4 – Dugin’s Eurasian ideology has been around for quite a long time. Back in 2001, for example, his “geopolitical” theory, according to a General Klokotov, a professor emeritus at the General Staff Academy, said that Dugin’s theory “had been taught as a subject at the General Staff Academy since the early 1990’s, and that in the future it would “serve as a mighty ideological foundation for preparing a new [military] command.” (see http://www.princeton.edu/lisd/publications/wp_russiaseries_dunlop.pdf)

    3 – The Kremlin seems to have plans to crown the “Tsar of all Tsars,” but it cannot do it without the support of a unified Russian Orthodox Church, which is the KGB Church. (See http://www.spiritoftruth.org/orthodoxchurch.pdf)

    4 – Putin himself declared that Russia could not be restored to its real stature without the Russian Orthodoxy being unified again. So he decided to put a KGB agent as the new head of the Church. (http://www.youtube.com/watch?v=iLqjwVqHZcQ)

    5 – Sometime later he would make the Russian Orthodox Church the official religion of the state. (http://www.nytimes.com/2008/04/24/world/europe/24church.html?_r=1&scp=4&sq=russia&st=nyt&oref=slogin)

    6 – Now just think to what’s been going on to other Christian denominations in Russia ever since:

    Protestant Church is burnt down; Pastor and his family are threatened with death: http://www.youtube.com/watch?v=h16EYUBumrg

    Religious Persecution in Russia? http://www.wnd.com/2002/04/13639/

    Russia’s Holy War Against the Catholic Church: A Documentary Movie http://www.youtube.com/watch?v=7esUOmVB8U8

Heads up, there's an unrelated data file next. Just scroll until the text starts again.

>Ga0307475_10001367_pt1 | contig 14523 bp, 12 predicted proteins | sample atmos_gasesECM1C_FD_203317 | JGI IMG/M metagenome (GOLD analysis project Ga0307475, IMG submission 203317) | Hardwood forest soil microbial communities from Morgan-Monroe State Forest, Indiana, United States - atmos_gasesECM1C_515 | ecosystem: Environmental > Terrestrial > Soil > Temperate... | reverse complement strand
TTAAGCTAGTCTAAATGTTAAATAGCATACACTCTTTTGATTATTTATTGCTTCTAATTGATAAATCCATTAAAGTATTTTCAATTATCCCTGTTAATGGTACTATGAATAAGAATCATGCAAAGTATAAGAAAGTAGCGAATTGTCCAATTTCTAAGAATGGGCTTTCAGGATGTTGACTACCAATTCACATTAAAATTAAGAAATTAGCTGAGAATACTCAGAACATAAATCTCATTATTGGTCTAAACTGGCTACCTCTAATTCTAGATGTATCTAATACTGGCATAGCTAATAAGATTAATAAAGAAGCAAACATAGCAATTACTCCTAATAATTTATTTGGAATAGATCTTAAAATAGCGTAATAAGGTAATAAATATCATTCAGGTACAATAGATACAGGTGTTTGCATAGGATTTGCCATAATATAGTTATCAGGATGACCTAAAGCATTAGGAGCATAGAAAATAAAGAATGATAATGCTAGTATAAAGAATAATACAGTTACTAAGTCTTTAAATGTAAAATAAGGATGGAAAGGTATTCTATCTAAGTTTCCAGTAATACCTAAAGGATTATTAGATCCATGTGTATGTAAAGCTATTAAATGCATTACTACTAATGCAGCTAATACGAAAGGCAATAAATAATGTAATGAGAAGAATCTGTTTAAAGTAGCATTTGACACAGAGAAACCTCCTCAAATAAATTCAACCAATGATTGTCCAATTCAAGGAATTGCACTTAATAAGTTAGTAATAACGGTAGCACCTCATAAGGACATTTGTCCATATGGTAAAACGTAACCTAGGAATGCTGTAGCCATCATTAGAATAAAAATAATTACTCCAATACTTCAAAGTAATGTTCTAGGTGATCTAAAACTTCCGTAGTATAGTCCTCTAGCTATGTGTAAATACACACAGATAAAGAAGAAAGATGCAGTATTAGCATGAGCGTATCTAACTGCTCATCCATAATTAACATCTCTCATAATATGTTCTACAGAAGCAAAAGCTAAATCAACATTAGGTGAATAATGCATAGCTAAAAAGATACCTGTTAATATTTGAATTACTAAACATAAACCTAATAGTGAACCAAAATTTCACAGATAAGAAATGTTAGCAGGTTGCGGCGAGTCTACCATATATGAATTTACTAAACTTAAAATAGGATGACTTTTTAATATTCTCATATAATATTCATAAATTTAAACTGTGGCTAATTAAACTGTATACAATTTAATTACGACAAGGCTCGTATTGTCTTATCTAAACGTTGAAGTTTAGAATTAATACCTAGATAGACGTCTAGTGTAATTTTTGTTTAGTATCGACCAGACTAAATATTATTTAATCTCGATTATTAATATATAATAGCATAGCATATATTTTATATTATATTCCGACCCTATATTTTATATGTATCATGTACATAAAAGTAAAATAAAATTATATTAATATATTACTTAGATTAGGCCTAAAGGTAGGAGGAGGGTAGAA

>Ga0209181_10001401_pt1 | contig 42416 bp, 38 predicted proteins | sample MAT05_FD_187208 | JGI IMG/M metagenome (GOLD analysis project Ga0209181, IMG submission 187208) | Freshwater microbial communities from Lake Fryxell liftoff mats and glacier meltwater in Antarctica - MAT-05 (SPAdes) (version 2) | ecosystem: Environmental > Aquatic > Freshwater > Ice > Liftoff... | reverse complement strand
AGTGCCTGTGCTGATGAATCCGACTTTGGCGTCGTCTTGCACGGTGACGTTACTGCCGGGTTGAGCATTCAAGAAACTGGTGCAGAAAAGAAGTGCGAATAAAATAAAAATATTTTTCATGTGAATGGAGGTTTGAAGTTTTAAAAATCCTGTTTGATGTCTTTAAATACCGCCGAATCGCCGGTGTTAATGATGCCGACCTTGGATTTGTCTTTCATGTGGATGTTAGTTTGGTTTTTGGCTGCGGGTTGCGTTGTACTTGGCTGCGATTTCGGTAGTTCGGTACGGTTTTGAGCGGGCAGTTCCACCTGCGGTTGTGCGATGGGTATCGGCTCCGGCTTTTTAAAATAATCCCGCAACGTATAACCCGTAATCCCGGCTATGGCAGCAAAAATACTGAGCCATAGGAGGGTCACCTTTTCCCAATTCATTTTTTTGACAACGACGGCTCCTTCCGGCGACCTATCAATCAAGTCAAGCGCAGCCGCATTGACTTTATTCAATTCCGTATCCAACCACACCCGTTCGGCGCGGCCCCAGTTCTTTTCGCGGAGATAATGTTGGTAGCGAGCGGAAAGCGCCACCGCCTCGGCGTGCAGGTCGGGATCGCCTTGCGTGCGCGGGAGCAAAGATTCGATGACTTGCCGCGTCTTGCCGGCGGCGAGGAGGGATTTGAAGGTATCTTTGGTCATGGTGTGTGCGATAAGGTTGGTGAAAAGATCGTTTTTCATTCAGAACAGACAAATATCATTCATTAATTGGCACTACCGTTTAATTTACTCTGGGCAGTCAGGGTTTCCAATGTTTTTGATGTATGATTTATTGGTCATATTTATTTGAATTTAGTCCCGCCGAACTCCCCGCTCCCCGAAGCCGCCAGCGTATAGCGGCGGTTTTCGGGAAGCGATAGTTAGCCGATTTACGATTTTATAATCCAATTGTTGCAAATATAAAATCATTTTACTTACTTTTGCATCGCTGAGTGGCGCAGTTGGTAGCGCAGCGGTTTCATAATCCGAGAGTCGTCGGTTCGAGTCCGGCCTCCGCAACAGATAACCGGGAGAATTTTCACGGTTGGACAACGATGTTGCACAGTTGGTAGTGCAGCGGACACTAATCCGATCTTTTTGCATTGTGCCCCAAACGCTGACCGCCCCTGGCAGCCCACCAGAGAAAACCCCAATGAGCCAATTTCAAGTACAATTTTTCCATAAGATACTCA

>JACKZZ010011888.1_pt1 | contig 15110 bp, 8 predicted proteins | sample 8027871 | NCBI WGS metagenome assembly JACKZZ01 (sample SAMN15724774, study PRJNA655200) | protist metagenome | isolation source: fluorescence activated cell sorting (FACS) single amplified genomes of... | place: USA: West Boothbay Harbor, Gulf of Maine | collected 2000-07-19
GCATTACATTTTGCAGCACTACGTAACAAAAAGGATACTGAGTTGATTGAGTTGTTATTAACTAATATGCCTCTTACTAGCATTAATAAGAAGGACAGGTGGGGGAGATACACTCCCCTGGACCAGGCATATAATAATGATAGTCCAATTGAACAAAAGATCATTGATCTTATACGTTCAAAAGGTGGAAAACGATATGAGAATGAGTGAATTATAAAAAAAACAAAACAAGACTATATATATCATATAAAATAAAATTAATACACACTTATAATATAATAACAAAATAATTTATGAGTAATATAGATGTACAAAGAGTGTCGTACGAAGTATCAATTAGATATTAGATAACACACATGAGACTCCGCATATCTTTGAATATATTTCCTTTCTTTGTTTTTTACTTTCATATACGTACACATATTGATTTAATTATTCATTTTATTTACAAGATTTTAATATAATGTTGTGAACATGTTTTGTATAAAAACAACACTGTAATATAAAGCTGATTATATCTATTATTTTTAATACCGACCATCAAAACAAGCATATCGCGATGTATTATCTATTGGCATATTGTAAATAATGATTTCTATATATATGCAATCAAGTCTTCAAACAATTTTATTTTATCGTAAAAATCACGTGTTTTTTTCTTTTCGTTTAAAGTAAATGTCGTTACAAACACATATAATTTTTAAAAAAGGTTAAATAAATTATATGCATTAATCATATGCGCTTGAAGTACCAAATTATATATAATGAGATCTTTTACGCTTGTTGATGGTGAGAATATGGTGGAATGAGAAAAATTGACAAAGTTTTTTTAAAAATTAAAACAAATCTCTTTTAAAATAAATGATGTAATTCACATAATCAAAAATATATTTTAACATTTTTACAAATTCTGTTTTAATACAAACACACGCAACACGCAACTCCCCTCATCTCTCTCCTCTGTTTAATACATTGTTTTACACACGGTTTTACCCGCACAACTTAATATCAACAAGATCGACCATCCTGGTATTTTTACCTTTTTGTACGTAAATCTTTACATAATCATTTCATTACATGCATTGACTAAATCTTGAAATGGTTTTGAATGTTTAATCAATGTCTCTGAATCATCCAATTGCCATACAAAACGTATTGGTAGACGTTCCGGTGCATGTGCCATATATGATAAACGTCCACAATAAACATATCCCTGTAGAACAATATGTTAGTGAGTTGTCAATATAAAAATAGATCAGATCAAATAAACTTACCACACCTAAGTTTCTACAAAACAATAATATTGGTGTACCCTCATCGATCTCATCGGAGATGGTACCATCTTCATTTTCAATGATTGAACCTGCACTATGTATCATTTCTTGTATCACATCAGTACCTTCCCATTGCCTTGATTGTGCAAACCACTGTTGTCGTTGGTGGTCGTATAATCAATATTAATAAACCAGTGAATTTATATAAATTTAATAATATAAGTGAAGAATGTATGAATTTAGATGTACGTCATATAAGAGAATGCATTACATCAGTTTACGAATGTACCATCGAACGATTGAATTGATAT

7 – In 1917, Our Lady appeared to three children in Fatima, in Portugal, and delivered several messages, among which was this one:

    “You have seen hell where the souls of poor sinners go. To save them, God wishes to establish in the world devotion to my Immaculate Heart. If what I say to you is done, many souls will be saved and there will be peace. … I shall come to ask for the consecration of Russia. … If my requests are heeded, Russia will be converted, and there will be peace; if not, she will spread her errors throughout the world, causing wars and persecutions of the Church. The good will be martyred; the Holy Father will have much to suffer; various nations will be annihilated. In the end, my Immaculate Heart will triumph. The Holy Father will consecrate Russia to me, and she shall be converted, and a period of peace will be granted to the world.”

    (see http://www.fatima.org/essentials/facts/default.aspx)

    8 – As Olavo cleverly points out: “Our Lady mentioned ‘errors’, plural, and did not reduce Russia to communism.

    I hope you find this information useful.

  4. The better source to understand the Russian plans toward religion is an awesome debate between the professors Olavo de Carvalho and Alexander Duguin: debateolavodugin.blogspot.com